“This is an issue that is facing our community and so many communities around the country. And, until we move policing out from the shadow of systemic racism, whatever this particular issue teaches us, we will be left with the bigger problem: the fact that there’s a wall of mistrust, put up one racist act at a time; not just from what’s happened in the past, but from what’s happening in the country in the present. It threatens the well-being of every community. And I am determined to bring about a day when a white person driving a vehicle and a black person driving a vehicle, when they see a police officer approaching, feels the exact same thing; a feeling not of fear, but of safety. I am determined to bring that day about.” (Crowd applauds)
I had to rewind and watch it again. “Because I couldn’t get it done.” Did he just say that? Now he had my attention.
This was probably not Pete Buttigieg’s favorite moment of 2019, but I found it remarkable. I can’t recall seeing anything like it in such a high-stakes presidential debate in recent history. Why? Because Mayor Pete accepted accountability.
There it was. On this debate stage, during the course of several hours of candidate-after-candidate pivoting and launching into poll-tested talking points all specifically designed to channel those bright, streaming stage lights and reflect themselves in the most perfect possible radiance – and after decades of debates just like it: Pete Buttigieg was different.
He didn’t cast blame. South Bend has a police chief, a human resources office, a strong City Council and other layers of oversight of their police department. We heard none of that from Mayor Pete.
He didn’t point to some other jurisdiction, or someone from a different political party and say ‘well, what about them, and how they handled (insert similar situation) poorly?’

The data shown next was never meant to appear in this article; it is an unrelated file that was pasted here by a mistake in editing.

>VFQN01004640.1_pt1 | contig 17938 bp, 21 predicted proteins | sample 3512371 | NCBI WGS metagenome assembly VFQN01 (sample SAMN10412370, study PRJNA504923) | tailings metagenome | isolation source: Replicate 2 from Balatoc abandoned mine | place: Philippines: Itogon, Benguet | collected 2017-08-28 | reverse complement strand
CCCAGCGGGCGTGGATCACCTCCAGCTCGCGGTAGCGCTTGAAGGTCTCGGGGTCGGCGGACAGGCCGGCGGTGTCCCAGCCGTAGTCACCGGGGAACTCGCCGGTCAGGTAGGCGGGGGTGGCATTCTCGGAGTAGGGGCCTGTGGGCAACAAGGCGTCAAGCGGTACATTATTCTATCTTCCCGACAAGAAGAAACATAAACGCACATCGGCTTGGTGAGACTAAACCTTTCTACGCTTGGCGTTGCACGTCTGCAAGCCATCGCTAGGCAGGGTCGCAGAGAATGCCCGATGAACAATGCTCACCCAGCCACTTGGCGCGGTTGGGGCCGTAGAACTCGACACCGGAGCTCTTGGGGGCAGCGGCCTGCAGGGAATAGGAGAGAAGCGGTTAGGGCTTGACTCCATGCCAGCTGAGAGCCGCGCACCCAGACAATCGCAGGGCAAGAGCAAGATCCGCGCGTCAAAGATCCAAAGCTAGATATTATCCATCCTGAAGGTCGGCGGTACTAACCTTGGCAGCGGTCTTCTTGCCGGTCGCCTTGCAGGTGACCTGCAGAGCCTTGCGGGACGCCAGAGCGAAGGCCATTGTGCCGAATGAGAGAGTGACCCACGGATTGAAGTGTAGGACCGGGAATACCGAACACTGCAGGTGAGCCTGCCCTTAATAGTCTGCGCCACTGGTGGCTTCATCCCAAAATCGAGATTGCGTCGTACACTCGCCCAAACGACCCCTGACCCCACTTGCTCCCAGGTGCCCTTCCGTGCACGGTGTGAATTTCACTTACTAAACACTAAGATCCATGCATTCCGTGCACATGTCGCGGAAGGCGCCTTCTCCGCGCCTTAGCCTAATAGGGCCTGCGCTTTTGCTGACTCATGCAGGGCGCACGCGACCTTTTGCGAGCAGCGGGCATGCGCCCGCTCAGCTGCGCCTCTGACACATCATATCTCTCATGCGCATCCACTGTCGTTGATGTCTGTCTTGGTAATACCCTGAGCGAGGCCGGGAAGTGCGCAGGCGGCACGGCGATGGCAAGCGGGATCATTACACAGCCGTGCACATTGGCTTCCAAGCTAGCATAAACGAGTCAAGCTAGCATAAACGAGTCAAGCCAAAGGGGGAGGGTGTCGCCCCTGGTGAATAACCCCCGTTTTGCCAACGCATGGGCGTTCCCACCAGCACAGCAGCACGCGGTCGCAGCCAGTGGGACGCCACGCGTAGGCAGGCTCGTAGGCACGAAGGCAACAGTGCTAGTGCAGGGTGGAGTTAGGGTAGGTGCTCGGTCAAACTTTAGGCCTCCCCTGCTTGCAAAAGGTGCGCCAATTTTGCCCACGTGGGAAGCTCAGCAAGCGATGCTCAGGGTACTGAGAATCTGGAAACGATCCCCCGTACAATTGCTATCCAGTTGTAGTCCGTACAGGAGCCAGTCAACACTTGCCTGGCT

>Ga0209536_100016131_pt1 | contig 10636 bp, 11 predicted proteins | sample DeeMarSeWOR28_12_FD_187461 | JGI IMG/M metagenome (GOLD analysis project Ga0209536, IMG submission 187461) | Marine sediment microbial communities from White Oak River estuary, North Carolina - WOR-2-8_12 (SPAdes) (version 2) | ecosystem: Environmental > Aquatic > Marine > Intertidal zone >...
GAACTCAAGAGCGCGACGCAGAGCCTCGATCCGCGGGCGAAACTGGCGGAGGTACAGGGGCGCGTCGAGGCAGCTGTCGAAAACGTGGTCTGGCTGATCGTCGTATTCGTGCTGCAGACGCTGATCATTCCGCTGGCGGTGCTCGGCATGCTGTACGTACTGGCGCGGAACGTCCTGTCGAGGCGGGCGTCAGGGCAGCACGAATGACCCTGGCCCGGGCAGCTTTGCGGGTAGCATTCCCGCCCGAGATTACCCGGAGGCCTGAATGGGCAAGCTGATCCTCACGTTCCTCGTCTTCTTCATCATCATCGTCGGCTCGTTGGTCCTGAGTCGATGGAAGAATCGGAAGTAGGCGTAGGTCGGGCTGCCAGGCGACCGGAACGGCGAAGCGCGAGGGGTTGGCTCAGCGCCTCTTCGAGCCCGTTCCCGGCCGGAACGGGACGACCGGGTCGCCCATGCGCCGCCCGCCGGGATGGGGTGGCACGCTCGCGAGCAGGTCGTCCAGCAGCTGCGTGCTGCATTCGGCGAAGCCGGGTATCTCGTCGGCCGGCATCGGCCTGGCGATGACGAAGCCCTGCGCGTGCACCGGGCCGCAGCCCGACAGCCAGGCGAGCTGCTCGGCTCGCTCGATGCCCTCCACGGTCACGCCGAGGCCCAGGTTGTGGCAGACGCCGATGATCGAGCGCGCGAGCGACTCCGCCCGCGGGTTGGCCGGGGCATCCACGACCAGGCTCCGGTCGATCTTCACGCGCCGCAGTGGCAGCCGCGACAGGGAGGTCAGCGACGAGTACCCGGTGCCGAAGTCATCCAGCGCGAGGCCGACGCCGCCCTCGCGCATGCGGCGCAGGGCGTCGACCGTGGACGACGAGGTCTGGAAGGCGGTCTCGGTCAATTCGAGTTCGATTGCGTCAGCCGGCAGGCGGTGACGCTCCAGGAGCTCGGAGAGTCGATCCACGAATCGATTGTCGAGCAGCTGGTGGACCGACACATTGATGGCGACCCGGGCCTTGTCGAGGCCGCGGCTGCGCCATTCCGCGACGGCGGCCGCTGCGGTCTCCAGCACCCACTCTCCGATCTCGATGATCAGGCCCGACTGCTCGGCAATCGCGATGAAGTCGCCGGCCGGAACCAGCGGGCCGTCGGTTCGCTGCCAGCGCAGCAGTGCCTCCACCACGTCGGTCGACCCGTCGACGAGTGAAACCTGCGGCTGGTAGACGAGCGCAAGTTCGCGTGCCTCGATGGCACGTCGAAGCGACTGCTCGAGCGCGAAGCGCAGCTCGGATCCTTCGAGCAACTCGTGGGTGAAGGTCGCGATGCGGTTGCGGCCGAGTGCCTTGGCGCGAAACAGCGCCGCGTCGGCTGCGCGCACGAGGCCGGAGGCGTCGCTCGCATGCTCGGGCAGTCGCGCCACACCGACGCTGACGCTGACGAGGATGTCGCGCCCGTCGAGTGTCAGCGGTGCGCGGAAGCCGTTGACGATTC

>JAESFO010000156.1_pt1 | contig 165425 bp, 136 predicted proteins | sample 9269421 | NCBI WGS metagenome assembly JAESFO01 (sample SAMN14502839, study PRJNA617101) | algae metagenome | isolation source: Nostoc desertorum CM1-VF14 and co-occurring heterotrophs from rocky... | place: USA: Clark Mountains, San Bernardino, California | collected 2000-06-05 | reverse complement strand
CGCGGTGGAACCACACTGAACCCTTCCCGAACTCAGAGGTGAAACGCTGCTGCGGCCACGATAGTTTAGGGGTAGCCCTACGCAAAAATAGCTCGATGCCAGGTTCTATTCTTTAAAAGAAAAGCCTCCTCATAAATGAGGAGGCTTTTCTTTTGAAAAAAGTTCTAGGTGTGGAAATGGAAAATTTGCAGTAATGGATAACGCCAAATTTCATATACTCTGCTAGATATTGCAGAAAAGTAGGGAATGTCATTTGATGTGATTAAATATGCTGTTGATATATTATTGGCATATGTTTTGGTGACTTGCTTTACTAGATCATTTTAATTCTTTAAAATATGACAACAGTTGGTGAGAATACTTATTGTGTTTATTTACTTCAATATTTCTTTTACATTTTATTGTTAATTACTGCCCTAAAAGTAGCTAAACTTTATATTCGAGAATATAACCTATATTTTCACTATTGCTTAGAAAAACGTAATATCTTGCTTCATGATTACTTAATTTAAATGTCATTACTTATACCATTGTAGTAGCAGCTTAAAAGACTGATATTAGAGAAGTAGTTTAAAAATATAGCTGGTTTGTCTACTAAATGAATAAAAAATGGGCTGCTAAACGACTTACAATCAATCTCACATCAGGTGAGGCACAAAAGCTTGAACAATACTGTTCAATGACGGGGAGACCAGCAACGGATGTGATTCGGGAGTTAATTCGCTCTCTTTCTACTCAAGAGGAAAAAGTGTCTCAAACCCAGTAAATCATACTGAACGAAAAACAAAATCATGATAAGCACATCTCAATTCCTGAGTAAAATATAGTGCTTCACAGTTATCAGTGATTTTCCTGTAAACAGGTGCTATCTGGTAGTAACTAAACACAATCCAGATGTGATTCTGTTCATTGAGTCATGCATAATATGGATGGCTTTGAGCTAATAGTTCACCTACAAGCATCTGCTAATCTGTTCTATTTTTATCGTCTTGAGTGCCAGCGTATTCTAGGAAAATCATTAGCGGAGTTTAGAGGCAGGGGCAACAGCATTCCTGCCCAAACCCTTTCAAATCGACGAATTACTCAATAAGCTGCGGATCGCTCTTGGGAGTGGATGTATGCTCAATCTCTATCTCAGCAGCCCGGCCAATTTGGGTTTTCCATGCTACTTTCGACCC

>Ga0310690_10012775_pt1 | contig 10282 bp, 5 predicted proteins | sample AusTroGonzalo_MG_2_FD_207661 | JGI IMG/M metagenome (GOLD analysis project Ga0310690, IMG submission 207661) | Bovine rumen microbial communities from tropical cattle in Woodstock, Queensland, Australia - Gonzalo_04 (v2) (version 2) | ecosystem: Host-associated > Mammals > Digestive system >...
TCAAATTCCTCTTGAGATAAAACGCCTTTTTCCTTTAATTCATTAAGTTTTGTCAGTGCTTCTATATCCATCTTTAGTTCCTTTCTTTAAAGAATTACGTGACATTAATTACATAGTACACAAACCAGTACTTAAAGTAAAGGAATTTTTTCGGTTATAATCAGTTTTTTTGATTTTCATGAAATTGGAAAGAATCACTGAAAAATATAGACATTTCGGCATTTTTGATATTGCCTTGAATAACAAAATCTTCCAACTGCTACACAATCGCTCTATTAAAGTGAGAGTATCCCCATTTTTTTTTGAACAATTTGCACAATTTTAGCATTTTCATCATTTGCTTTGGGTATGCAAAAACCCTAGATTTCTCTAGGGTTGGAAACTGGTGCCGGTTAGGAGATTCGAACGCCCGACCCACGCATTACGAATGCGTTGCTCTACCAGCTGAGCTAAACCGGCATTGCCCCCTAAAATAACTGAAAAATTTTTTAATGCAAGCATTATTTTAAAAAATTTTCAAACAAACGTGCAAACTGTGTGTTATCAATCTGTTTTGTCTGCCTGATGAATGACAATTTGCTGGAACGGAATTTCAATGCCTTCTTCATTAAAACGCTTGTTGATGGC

He didn’t pivot into a discourse of programs that he’s brought about to help turn South Bend around, although there’s plenty to point to on that score.
And he didn’t make excuses.
Mayor Pete acknowledged an uncomfortable truth. He took responsibility. The buck stopped there. That’s what leadership looks like.
Leaders embrace accountability, even when things don’t work out the way you’d want them to. They reflect. They listen. They learn. And they become better leaders.
(In fact, only a couple weeks later Pete rolled out his “Douglass Plan,” a set of initiatives meant to dismantle historically racist structures and systems, particularly in the areas of health, education and criminal justice. No other candidate has put together anything as thoughtful or comprehensive on the subject.)
That’s the moment when Mayor Pete caught my attention, and everything I’ve seen since has served to underscore these truths about his character.
My fellow Marylanders, we have the opportunity to support a rare and exceptional candidate in Pete Buttigieg. I hope you’ll give him a good look and join me in supporting him in the Democratic Primary here in April, and then for President in November.
— JUD ASHMAN
The writer is the mayor of Gaithersburg. Note: This piece reflects Ashman’s personal viewpoint and is not an official position of the City of Gaithersburg or the Chestertown Spy.